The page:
Broken Isn’t Always Bad

I’m broken. Broken with a capital B. The type of broken that can’t be fixed. Humpty Dumpty had it easy compared to my type of broken. I’m FUBAR broken (look it up) and it’s taken me decades to come to terms that there’s nothing I can do about it.

But instead of starting with the conclusion, I’ll do my best to explain what led me to accept my brokenness by sharing how I discovered I was broken in the first place.

Evidence: School

When I was a kid, it was pretty clear to my parents and teachers that I was pretty bright.  On the smart/not-smart scale, I definitely fell on the smart side of the distribution. In fact, in a variety of subjects, the teachers didn’t know what to do with me because I took it upon myself to learn the subjects on my own (I think I consumed the entire 3rd grade math textbook in about a week which frustrated my teacher). But, I wasn’t uniformly good at school. In fact, there were times it was clear to me that our homework assignments were near impossible and I didn’t understand how my friends were able to cruise by with no problems whatsoever.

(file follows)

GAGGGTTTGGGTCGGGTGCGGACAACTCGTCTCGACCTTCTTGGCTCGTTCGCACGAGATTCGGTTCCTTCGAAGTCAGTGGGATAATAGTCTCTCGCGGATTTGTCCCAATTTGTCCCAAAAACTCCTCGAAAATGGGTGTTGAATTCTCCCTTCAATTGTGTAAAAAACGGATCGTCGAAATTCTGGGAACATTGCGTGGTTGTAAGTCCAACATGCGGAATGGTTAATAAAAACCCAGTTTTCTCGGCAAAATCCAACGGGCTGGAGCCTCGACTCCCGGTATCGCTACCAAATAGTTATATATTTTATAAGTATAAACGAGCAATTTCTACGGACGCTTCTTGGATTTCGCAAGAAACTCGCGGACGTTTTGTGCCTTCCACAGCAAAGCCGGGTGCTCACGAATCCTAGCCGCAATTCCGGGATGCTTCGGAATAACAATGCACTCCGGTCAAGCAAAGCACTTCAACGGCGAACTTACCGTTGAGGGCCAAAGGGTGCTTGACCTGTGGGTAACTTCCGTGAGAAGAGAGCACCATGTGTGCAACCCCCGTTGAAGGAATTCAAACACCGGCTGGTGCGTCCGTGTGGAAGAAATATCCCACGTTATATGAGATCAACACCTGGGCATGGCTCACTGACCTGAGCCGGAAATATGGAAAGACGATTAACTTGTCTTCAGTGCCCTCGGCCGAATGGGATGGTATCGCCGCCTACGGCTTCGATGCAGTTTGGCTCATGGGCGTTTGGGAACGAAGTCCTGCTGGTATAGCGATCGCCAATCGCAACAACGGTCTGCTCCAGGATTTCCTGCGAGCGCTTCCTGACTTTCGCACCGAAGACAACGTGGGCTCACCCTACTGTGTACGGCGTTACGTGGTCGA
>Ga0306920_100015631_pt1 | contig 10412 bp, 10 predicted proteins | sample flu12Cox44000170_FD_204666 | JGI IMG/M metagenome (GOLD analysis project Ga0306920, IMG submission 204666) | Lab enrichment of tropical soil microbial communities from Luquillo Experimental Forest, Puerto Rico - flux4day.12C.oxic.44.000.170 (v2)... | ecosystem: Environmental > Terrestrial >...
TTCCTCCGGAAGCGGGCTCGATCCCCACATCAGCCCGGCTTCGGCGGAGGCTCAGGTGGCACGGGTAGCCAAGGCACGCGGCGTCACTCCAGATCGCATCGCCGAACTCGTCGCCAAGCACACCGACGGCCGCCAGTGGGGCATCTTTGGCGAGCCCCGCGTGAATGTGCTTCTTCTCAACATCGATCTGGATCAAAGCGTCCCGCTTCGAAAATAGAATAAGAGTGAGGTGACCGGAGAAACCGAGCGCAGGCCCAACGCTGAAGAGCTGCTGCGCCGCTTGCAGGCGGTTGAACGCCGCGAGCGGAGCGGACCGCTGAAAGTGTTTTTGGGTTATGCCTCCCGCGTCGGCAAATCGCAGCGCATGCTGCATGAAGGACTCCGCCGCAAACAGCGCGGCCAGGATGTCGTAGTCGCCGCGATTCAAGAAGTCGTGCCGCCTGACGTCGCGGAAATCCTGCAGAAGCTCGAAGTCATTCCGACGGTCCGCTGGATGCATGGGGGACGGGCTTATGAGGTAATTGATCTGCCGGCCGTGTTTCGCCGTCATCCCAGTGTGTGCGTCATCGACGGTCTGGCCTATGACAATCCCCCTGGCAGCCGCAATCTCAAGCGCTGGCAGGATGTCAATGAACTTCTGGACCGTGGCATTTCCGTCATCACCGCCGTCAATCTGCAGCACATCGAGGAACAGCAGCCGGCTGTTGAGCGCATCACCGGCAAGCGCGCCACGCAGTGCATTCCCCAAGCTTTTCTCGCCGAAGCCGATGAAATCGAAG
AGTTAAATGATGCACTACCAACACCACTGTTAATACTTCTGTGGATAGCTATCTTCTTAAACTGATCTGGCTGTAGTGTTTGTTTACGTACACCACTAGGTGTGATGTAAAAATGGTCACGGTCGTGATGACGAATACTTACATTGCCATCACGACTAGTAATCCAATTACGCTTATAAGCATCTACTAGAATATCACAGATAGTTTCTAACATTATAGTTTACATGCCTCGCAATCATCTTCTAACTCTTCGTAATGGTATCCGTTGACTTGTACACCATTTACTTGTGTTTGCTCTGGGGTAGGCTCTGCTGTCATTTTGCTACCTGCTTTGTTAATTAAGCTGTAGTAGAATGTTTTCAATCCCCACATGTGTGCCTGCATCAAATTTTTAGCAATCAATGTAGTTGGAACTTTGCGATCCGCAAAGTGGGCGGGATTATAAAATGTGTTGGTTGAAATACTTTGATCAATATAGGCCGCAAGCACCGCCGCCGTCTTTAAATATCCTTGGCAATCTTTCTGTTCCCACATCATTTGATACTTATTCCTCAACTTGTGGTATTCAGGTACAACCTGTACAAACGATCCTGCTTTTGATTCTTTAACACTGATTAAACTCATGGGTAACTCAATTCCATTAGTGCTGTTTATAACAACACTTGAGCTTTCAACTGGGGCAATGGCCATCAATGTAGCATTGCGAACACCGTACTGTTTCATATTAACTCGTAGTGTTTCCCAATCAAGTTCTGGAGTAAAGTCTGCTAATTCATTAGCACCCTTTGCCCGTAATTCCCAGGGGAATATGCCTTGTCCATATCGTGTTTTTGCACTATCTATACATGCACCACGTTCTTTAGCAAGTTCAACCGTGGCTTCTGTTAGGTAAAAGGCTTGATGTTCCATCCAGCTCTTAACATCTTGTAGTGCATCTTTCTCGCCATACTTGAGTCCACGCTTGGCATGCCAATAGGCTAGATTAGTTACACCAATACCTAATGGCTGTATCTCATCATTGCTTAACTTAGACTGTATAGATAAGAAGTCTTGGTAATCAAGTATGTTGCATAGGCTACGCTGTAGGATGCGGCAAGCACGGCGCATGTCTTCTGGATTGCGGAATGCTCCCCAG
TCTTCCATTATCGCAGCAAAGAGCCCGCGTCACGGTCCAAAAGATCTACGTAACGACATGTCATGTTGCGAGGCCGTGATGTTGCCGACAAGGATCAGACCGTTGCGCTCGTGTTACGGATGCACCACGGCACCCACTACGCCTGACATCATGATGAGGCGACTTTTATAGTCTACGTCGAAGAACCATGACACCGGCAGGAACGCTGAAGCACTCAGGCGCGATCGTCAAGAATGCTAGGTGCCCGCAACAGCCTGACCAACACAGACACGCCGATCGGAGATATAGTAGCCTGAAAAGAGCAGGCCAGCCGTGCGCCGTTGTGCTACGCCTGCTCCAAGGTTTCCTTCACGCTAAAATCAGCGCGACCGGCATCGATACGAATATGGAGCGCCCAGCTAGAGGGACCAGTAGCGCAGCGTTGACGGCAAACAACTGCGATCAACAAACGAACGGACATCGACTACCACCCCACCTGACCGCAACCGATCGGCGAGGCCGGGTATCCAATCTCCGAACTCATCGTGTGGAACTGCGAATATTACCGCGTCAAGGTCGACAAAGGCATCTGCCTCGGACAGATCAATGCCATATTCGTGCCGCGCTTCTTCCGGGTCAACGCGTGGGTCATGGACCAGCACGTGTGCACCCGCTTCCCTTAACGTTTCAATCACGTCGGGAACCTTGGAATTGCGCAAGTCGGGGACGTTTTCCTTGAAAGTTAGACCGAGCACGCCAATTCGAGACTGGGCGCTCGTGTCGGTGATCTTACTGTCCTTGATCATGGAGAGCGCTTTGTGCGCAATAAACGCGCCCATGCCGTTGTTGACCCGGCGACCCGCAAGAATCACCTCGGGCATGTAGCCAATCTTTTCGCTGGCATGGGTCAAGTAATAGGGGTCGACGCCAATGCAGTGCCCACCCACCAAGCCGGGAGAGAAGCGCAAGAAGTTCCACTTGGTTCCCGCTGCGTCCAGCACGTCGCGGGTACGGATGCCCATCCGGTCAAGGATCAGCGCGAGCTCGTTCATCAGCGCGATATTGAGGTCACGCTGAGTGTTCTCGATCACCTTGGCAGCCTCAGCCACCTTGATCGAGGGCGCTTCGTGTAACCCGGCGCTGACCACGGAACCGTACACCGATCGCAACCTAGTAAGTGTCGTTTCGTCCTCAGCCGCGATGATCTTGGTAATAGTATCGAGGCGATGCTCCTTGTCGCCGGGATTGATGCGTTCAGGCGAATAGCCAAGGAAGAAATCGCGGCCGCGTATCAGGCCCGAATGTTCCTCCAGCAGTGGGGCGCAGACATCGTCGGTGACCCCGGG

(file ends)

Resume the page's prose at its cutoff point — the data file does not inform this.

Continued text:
For instance, in 7th grade History class, over a series of weeks, continent by continent we had to memorize the names of all the countries and their capitals and be able to write them on a blank map when tested. I can’t even describe the painful hours of study I put in only to wake up the day of the test only to have forgotten everything I thought I had learned the night before. Week after week when a blank map was put in front of me and the teacher said “begin”, my heart started to race and on a good day I would write down about half the required information. If it hadn’t been for a deal I cut with the teacher to do extra-credit work I would have failed the class. Instead, I pulled out a “B”.